As I understand it the Perugian corridor between Ravenna and Rome remained open until the 740's, as well as the Pentapolis, no? And Gaeta never fell to the Lombards, only slipping gradually out of Roman control after the fall of Sicily. From everything I've read, Adrianople and Philoppopolis at the very least would have also remained as frontier cities in Thrace, even if Roman efforts were concentrated on coastal regions. I've seen a surprising number of maps contradict this, both academic and lay, but I've never seen any mention of who apparently controlled these regions -- in maps depicting other polities Thrace especially is often just left blank, whatever that's supposed to mean, until Constantine V marches up through it without trouble in his campaigns against the Bulgars.
Yeah, as far as I can tell the corridor was open until shortly before the Lombard conquest.

No, that's a mistake I forgot to correct because the map was based on a previous one of the Empire under Constans II. In the late 7th century Brindisi and Taranto were captured by the Lombards of Benevento, although I believe Otranto held out until the mid-late 8th century, so it should be included in a map of 700 or 717. It is a bit odd he skips Corfu though, since it was a pretty big deal and I've never seen any indication the island was occupied by the Slavs.
I'd imagine Corfu remained inside. Butrint, just a short distance away on the mainland, seems to have remained Byzantine. (The archaeologists are less willing to commit to this, but they found Byzantine lead seals and metal pieces that probably are from artillery pieces, so I think it's safe to put it on the inside.)
 
May 2018
108
Bordeaux
#17
For ignorants:
İn 700 ADTang empire was not super power anymore .
With Kapgan Khagan's 698-703 campaign they nearly lost all North China to Gokturks and accepted several humilition peaces.(probably worst Chinese defeat against nomad in history)
So,there was two word empire in 700 AD:Ummayid Caliphate and Gokturk Khaganate.
 
Mar 2012
4,324
#18
İn 700 Tang Empire(aka ZHOU) raped by Kapgan Khagan and his army.
They lost nearly all north china to Gokturks.
Still my vote going to Tang...
For ignorants:
İn 700 ADTang empire was not super power anymore .
With Kapgan Khagan's 698-703 campaign they nearly lost all North China to Gokturks and accepted several humilition peaces.(probably worst Chinese defeat against nomad in history)
So,there was two word empire in 700 AD:Ummayid Caliphate and Gokturk Khaganate.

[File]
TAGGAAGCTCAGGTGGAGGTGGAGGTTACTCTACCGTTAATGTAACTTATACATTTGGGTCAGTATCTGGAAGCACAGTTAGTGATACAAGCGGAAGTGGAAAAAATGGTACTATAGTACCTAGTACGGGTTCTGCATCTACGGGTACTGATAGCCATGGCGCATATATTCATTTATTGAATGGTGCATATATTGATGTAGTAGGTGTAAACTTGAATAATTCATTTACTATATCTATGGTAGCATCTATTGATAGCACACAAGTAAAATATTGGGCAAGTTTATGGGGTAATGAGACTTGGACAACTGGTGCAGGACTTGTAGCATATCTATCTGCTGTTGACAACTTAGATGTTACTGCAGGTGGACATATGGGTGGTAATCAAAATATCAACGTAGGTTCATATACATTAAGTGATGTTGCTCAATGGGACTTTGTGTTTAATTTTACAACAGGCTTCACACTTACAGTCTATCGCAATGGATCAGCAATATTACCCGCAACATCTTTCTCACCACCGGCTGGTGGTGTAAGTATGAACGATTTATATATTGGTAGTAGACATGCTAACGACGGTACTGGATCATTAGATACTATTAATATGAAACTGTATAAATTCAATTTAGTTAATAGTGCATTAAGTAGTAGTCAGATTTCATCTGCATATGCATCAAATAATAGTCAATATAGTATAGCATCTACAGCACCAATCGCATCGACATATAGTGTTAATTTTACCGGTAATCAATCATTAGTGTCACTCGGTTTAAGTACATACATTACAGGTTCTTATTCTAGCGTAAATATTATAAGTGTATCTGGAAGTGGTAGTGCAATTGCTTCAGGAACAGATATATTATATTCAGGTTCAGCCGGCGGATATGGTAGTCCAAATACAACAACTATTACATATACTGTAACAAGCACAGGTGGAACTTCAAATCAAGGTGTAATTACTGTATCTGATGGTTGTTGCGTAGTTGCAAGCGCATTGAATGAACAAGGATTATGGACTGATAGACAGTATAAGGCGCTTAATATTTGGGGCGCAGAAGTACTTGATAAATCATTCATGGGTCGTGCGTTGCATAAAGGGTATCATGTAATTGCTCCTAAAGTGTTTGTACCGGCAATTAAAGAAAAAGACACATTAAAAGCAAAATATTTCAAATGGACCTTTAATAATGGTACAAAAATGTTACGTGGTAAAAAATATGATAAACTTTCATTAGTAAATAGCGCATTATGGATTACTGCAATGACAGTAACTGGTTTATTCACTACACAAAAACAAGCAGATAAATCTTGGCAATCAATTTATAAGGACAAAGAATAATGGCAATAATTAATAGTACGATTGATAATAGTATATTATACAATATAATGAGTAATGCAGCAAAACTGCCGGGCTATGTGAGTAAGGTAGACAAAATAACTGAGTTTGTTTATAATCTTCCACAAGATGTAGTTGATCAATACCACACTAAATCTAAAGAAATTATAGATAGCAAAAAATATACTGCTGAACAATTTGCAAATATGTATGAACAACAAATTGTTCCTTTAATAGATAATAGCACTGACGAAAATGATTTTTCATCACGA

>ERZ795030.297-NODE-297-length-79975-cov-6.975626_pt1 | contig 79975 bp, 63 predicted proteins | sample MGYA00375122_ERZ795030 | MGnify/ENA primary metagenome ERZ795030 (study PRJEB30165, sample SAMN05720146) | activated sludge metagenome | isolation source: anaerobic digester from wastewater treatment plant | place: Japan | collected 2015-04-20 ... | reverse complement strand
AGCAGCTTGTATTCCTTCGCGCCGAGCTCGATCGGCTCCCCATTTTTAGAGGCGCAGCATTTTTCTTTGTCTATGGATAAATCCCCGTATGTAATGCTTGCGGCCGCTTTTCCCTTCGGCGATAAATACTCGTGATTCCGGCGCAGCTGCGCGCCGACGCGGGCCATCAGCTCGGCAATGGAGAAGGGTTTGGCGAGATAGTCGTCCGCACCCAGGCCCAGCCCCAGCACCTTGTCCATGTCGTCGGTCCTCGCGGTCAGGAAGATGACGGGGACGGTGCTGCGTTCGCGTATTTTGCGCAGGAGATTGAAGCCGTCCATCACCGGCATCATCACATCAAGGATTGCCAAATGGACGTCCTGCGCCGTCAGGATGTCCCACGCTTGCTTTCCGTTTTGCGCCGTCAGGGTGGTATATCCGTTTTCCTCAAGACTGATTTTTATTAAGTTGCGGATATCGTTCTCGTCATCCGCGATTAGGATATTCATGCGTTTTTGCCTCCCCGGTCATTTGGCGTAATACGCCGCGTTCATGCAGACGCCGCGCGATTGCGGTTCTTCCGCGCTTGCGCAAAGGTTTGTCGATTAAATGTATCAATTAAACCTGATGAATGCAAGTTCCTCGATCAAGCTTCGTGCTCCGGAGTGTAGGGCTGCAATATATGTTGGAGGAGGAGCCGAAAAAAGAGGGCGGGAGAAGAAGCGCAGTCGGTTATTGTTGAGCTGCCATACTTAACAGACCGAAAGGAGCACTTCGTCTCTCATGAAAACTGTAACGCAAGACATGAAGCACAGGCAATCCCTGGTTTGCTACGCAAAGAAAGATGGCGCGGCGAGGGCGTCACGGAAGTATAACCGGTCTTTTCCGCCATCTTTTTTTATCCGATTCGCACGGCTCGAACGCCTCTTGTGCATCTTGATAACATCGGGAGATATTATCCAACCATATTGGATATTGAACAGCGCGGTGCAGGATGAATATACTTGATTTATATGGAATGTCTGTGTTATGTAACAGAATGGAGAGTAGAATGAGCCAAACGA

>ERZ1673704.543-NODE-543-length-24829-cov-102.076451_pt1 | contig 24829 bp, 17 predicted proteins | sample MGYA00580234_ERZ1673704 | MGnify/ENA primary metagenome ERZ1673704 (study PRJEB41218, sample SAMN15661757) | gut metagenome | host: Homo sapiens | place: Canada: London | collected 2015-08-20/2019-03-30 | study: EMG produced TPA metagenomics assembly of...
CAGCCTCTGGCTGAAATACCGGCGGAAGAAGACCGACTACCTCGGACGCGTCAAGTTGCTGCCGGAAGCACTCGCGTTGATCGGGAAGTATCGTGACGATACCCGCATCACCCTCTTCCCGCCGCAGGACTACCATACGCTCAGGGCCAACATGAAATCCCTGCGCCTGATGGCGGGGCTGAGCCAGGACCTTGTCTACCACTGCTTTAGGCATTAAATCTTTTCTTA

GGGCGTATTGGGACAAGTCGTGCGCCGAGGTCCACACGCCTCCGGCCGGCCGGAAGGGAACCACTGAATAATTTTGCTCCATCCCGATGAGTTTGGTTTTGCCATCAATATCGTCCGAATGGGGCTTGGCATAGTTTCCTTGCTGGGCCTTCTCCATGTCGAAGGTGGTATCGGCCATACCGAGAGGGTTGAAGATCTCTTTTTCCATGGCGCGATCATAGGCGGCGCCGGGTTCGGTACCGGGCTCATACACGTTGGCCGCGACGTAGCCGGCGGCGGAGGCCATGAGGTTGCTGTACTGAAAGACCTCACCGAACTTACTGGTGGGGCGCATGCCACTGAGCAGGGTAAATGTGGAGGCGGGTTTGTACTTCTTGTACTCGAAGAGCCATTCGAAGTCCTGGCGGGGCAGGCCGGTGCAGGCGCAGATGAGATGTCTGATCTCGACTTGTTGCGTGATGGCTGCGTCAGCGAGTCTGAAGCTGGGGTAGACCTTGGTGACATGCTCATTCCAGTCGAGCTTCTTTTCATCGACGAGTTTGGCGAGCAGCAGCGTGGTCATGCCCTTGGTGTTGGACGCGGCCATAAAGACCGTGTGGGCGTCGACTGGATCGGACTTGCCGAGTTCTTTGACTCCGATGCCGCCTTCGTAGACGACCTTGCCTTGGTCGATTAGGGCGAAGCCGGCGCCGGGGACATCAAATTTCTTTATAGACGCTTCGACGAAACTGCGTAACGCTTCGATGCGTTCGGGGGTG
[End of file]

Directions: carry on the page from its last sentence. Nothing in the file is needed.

You don't seem to be too familiar with the details of the power dynamic of this period. I suspect thats because you just read parts of the Orkhon inscription without a critical edition. In the campaign of 698, the Gok Turuks conquered parts of Hebei, not anywhere close to all of northern China, nor did they hold on to these conquests. Qapagan withdrew after the Tang mobilized 300,000 against him. There was no peace agreement after that, Wuzetian ceded the Ordos to the Turuks in 696 before any war with the Turuks because she wanted Qapagan to help her crush the Khitan rebellion of Sun Wanrong. Incessant war continued after 698, and by 708, the Tang has driven the remnant Turuks out of the south of the Gobi and in 714, Qapagan's own son was killed while besieging Beiting. By 716 Qapagan himself was killed by the Basmils in a Tang orchestrated coalition and his head was hung in the market of Changan. After his death, Tang power reextended into Mongolia and a garrison of 30000 Tang soldiers was stationed north of the Gobi. The Tang made governors out of all the Oghuz tribes and planned to deal a coup de grace on the Turuk State but Tonyukuk was able to take advantage of the slow advances of the Tang army and defeated the coalition. However the Turuks never regained its formal power and played little role in Central Asia after that. The Khitans also reverted back to Tang control in 714. By 744, a coalition of Oghuz and Tang force ended the Turuk Empire.

Now in 700, while Qapagan was at the height of his power, Tang influence was still more extensive. While Qapagan had the tribes of Inner Mongolia, the 'Tang' still held the Tarim Basin and the western Turks were also still under 'Chinese' control. In terms of population the Tang still dwarfed any power in the world. Qapagan gained control of the Turgesh in 708, but lost the Ordos to the Tang at the same time. And after his defeat in 714 he lost control of the Turgesh as well.

Finally, except during times of war, when no ambassadors were exchanged, the second Turuk Empire, even under Qapagan, never succeeded in establishing rival state protocol with the Tang (equality in diplomacy), and after Bilge's peace the Turuks still accepted the protocols of an inferior vassal state in its letters to the Tang Empire. In that the Turuk state was not even as powerful as the Tibetan Empire after 720.
 
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Apr 2019
67
United States
#19